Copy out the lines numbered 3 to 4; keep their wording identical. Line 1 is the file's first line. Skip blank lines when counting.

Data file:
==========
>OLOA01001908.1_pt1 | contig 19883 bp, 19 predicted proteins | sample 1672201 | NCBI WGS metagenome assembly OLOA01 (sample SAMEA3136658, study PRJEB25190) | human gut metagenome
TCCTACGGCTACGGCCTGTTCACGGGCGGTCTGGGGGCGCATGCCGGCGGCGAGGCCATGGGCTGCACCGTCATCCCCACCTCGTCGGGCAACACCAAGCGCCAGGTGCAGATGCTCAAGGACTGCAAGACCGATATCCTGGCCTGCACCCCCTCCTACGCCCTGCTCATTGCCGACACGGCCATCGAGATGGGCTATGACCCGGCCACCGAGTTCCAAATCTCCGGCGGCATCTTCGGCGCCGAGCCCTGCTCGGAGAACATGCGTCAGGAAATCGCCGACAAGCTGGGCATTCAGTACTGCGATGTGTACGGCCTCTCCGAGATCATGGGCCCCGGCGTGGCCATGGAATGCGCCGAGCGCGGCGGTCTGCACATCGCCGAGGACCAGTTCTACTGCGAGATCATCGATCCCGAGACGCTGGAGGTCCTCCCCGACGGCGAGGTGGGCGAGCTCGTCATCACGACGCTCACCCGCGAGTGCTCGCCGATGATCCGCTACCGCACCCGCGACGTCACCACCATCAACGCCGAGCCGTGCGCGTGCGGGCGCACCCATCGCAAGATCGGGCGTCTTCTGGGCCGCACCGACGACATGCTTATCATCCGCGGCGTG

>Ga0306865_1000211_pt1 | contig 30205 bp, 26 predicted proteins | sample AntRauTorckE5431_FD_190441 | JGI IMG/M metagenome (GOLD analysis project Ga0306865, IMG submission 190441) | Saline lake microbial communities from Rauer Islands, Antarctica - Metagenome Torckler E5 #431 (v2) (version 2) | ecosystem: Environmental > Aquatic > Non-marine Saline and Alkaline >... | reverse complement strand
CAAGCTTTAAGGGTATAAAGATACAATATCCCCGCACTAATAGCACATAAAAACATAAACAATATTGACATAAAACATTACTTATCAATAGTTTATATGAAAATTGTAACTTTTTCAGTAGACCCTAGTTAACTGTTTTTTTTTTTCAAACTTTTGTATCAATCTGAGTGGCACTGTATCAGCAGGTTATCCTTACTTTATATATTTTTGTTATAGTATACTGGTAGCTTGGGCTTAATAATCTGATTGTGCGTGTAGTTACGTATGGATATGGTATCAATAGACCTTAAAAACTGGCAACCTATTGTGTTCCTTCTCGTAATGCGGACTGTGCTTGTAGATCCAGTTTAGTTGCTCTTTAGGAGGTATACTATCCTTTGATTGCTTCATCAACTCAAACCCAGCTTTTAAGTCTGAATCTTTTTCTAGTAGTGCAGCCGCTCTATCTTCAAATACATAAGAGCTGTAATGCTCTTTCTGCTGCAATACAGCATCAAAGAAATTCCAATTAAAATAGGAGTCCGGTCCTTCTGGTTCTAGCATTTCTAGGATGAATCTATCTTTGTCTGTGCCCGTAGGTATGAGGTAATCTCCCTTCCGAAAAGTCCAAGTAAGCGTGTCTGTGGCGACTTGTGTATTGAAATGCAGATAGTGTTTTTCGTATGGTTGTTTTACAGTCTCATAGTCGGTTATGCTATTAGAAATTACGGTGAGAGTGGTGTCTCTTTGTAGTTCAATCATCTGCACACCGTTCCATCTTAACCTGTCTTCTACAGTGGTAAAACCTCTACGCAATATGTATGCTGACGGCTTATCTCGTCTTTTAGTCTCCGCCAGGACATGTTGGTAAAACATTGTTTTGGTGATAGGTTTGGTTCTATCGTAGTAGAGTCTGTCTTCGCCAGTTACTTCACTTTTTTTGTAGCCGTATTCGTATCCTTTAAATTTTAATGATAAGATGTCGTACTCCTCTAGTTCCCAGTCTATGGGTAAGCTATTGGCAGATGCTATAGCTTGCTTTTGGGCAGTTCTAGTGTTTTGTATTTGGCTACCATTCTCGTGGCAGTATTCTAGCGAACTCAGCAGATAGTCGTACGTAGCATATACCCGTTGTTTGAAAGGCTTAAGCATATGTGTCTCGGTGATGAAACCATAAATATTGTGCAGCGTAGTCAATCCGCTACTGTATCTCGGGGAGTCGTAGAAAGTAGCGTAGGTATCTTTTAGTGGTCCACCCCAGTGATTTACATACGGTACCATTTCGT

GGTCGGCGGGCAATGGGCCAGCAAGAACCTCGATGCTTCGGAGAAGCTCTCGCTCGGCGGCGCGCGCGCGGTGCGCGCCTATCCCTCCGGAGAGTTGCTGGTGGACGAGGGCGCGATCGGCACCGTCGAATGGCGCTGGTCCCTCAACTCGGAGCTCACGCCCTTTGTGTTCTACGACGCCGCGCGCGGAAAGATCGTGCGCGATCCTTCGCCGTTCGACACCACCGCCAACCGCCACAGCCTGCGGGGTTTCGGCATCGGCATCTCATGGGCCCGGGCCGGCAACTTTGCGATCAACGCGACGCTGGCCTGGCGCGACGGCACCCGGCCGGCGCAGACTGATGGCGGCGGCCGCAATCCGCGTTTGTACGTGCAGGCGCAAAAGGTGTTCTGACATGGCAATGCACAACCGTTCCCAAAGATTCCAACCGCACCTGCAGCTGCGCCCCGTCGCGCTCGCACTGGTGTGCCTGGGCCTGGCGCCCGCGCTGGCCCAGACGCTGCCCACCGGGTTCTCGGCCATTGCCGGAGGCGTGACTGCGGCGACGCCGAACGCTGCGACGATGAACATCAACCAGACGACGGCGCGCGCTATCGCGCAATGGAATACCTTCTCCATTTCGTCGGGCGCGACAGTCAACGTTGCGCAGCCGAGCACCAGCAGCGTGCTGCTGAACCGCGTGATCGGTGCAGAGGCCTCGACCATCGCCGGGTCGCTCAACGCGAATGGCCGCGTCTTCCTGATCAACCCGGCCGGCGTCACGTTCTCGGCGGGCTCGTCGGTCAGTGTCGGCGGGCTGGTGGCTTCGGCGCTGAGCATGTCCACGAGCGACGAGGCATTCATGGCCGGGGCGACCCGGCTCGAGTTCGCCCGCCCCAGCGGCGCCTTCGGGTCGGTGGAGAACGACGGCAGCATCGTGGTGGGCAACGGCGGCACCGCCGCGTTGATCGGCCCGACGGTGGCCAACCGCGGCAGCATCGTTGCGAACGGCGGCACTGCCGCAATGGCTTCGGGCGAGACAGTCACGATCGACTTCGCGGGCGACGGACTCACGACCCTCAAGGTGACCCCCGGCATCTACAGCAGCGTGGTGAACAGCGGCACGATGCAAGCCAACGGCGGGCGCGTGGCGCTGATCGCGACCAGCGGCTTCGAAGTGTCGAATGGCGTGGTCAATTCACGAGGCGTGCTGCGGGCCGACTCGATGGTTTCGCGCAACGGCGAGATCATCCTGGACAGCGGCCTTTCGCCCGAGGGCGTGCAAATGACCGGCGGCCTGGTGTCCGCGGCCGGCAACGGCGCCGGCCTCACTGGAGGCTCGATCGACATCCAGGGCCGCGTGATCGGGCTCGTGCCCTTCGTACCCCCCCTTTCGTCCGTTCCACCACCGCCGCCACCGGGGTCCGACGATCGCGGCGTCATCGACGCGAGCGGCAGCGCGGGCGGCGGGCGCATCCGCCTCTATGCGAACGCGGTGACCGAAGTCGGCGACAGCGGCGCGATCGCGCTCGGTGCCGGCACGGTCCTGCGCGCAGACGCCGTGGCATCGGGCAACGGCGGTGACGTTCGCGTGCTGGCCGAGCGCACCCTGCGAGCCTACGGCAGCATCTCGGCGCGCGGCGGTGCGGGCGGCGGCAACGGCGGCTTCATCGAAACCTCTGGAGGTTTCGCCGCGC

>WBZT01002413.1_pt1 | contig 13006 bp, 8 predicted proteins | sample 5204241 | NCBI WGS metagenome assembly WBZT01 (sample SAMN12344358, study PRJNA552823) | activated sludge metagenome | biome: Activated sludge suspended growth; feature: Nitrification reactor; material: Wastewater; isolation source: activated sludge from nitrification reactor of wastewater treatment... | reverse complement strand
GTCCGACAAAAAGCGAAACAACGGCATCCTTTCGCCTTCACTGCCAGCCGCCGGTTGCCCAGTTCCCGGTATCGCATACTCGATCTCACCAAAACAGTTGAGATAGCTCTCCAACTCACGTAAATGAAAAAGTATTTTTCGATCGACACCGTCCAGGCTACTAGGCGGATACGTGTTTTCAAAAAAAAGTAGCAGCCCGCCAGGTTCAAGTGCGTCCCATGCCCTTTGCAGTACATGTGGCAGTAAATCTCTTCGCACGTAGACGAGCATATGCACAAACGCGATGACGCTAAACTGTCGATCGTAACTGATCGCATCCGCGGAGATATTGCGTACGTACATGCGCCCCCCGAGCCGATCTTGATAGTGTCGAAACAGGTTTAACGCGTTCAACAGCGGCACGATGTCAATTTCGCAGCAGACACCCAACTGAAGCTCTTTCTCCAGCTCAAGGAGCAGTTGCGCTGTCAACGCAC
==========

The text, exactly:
>Ga0306865_1000211_pt1 | contig 30205 bp, 26 predicted proteins | sample AntRauTorckE5431_FD_190441 | JGI IMG/M metagenome (GOLD analysis project Ga0306865, IMG submission 190441) | Saline lake microbial communities from Rauer Islands, Antarctica - Metagenome Torckler E5 #431 (v2) (version 2) | ecosystem: Environmental > Aquatic > Non-marine Saline and Alkaline >... | reverse complement strand
CAAGCTTTAAGGGTATAAAGATACAATATCCCCGCACTAATAGCACATAAAAACATAAACAATATTGACATAAAACATTACTTATCAATAGTTTATATGAAAATTGTAACTTTTTCAGTAGACCCTAGTTAACTGTTTTTTTTTTTCAAACTTTTGTATCAATCTGAGTGGCACTGTATCAGCAGGTTATCCTTACTTTATATATTTTTGTTATAGTATACTGGTAGCTTGGGCTTAATAATCTGATTGTGCGTGTAGTTACGTATGGATATGGTATCAATAGACCTTAAAAACTGGCAACCTATTGTGTTCCTTCTCGTAATGCGGACTGTGCTTGTAGATCCAGTTTAGTTGCTCTTTAGGAGGTATACTATCCTTTGATTGCTTCATCAACTCAAACCCAGCTTTTAAGTCTGAATCTTTTTCTAGTAGTGCAGCCGCTCTATCTTCAAATACATAAGAGCTGTAATGCTCTTTCTGCTGCAATACAGCATCAAAGAAATTCCAATTAAAATAGGAGTCCGGTCCTTCTGGTTCTAGCATTTCTAGGATGAATCTATCTTTGTCTGTGCCCGTAGGTATGAGGTAATCTCCCTTCCGAAAAGTCCAAGTAAGCGTGTCTGTGGCGACTTGTGTATTGAAATGCAGATAGTGTTTTTCGTATGGTTGTTTTACAGTCTCATAGTCGGTTATGCTATTAGAAATTACGGTGAGAGTGGTGTCTCTTTGTAGTTCAATCATCTGCACACCGTTCCATCTTAACCTGTCTTCTACAGTGGTAAAACCTCTACGCAATATGTATGCTGACGGCTTATCTCGTCTTTTAGTCTCCGCCAGGACATGTTGGTAAAACATTGTTTTGGTGATAGGTTTGGTTCTATCGTAGTAGAGTCTGTCTTCGCCAGTTACTTCACTTTTTTTGTAGCCGTATTCGTATCCTTTAAATTTTAATGATAAGATGTCGTACTCCTCTAGTTCCCAGTCTATGGGTAAGCTATTGGCAGATGCTATAGCTTGCTTTTGGGCAGTTCTAGTGTTTTGTATTTGGCTACCATTCTCGTGGCAGTATTCTAGCGAACTCAGCAGATAGTCGTACGTAGCATATACCCGTTGTTTGAAAGGCTTAAGCATATGTGTCTCGGTGATGAAACCATAAATATTGTGCAGCGTAGTCAATCCGCTACTGTATCTCGGGGAGTCGTAGAAAGTAGCGTAGGTATCTTTTAGTGGTCCACCCCAGTGATTTACATACGGTACCATTTCGT